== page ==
Are such doubts and questions one of the reasons so many in our time easily fall prey to the deep arrogance of mind that leads people to sit in judgment upon God, rejecting as irrational, unscientific, or immoral what they deem to be the errors, contradictions, and disproportionate cruelties portrayed in Scripture as consonant with His will? On account of this, do people in this evil and adulterous generation judge and reject God even as the Son of Man was judged and rejected by the "evil and adulterous generation" that witnessed his ministry?

Before the land and people of Israel experienced the punishing consequences of their apostasy from God, the kings of Israel endured those consequences on account of their whoring and adulteries in both the literal and figurative sense. Saul departed from God's will so that his dynasty failed. David fell into adultery, so that his family and kingdom were rent asunder. Above all, Solomon turned marriage itself into adultery (apostasy) (1 Kings 11: 1-13) and so called down upon the House of David a consequence almost as punishing as that which befell the House of Saul.

Since Sept. 11, 2001, those who have eyes to see have seen in the steep decline of the United States of America an ominous recollection of Israel's falling away from God. But what were for Israel the intertwined but distinct accounts of kingdom and nation, become for America one national experience, on account of the fact that we, the people, stand before God responsible for the sovereignty He has, by virtue of our republican Constitution, entrusted to our care. We seem, like Solomon, bent on turning marriage itself into adultery, as we accept the self-destructive notion of "homosexual marriage." Like Saul, we seem bent on departing from God's will for justice. Saul spared what God told him to destroy. So, in the innocent lives of our posterity, we destroy what He commands us to cherish. In all this we seem bent, like David, on pursuing our apostasy from God, though it means, for the sake of our adulterous passions, devoting to death the bulwarks of our survival as a nation.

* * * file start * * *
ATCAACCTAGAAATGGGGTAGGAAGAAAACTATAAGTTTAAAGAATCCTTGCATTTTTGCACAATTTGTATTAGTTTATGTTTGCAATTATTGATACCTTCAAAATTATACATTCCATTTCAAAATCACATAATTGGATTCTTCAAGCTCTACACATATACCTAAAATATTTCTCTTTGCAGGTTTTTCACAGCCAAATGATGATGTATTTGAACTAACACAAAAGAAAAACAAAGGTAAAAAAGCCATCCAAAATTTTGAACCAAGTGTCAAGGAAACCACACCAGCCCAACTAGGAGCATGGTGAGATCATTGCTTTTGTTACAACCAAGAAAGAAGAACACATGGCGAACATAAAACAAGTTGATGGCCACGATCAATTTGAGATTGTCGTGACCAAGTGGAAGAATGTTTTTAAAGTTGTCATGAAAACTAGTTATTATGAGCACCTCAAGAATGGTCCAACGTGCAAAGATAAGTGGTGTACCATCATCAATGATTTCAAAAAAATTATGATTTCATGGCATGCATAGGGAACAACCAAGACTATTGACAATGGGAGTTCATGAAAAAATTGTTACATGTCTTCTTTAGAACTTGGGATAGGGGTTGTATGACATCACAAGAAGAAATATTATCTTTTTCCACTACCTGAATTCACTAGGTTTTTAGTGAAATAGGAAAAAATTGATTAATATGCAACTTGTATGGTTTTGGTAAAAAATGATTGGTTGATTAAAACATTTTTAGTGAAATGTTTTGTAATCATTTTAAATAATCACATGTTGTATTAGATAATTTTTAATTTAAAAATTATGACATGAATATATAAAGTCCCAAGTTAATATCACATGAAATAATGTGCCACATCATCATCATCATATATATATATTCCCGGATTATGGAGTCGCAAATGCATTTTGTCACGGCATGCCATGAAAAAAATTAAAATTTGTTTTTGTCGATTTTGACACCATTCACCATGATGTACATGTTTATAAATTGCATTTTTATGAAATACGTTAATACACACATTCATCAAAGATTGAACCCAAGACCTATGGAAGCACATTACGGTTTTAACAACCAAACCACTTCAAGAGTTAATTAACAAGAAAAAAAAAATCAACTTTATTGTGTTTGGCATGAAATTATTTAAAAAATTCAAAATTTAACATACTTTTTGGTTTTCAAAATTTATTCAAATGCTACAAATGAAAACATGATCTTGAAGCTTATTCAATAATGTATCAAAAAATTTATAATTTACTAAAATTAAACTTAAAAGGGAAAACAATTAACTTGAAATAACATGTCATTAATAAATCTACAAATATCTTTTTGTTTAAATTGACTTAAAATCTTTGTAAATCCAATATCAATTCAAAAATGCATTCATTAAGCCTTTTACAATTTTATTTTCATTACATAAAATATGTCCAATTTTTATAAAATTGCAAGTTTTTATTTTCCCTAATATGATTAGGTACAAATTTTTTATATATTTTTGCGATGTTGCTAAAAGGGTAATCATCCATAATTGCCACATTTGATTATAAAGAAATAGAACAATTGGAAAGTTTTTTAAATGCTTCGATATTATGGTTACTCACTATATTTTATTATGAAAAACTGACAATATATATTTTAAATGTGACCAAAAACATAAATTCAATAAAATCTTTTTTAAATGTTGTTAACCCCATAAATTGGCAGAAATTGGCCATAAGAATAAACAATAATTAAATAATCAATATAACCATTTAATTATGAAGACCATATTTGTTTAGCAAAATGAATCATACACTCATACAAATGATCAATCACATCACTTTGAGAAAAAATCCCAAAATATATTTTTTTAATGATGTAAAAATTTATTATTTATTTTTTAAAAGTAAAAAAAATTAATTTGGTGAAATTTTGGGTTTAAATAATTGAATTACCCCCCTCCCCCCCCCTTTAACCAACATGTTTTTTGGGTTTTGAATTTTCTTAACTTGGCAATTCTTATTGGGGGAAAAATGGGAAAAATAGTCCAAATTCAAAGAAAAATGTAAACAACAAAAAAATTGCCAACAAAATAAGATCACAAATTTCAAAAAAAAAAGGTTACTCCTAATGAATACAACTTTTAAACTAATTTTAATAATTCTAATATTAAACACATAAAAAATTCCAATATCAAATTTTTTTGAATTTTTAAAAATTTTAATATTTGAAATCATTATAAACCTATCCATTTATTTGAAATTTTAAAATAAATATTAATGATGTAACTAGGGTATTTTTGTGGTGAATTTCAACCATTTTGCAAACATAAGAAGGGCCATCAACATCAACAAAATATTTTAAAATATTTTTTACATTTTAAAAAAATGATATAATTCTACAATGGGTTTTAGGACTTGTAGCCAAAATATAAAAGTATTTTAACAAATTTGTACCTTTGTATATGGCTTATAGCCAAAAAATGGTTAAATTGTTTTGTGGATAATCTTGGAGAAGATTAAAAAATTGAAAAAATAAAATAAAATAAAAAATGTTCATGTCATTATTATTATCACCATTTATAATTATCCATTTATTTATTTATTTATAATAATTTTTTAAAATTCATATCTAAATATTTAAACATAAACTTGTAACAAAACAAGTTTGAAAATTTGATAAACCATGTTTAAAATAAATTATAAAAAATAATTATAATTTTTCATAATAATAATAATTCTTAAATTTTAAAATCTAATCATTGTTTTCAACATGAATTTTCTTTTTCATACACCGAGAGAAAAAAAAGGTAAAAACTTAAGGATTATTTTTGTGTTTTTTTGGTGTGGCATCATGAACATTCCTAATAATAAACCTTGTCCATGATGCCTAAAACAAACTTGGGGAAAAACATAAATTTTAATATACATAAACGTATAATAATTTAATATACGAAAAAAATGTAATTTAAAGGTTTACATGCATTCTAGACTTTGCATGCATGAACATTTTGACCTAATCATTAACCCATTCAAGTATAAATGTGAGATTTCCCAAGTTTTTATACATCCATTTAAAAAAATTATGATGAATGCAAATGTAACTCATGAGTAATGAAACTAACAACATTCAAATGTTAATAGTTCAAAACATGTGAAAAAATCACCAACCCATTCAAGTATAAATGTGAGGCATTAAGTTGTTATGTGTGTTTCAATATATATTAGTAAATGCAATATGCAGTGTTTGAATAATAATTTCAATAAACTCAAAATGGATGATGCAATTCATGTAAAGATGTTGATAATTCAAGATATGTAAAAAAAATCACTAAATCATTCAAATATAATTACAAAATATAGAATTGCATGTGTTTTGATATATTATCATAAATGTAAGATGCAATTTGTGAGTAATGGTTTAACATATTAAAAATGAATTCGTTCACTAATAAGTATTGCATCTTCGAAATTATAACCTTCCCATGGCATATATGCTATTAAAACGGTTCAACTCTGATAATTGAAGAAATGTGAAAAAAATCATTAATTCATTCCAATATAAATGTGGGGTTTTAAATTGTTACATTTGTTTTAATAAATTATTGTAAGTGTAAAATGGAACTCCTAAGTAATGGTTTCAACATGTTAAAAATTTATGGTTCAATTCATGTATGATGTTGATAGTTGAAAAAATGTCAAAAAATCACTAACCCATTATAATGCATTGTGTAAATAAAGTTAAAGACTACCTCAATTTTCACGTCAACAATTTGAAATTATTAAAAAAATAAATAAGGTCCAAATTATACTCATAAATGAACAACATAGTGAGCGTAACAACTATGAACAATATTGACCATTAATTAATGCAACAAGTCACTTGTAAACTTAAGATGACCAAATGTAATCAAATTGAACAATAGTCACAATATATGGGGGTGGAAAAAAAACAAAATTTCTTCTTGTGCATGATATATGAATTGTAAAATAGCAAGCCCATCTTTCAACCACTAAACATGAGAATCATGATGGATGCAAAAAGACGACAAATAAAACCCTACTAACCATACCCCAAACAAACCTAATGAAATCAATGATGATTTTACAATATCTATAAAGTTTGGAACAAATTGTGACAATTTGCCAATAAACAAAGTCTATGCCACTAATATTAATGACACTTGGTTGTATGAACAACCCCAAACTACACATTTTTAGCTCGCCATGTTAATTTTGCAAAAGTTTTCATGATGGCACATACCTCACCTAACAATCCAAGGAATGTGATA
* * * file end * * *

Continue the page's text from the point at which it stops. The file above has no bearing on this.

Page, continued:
No wonder some make light of whoring and adultery as we go through the motions of a sham electoral process that makes a mockery of our sovereignty as a people. With minions of Babylon already occupying the high places, we squabble about which of Solomon's sons we shall elect to lose the kingdom. Yet we claim that a greater king than Solomon dwells within us — one whose life, like King Josiah's (2 Kings 23:25), calls us to serve the Lord God Almighty with all our heart and with all our soul and with all our might, but who, greater than Josiah, brings to all those who elect him as their leader the only blessing that can truly avert the punishing consequences of their sins.

This is the season to remember the slogan that inspired the generation that founded our republic: No king but Jesus. And soon there follows the season in which we must remember that as faithful citizens we are meant to be his prime ministers — choosing those who will serve not our own selfish interests, but His justice for all.

Originally published December 22, 2011, at WorldNetDaily


They that wait upon the Lord shall renew their strength. —Isaiah 40:31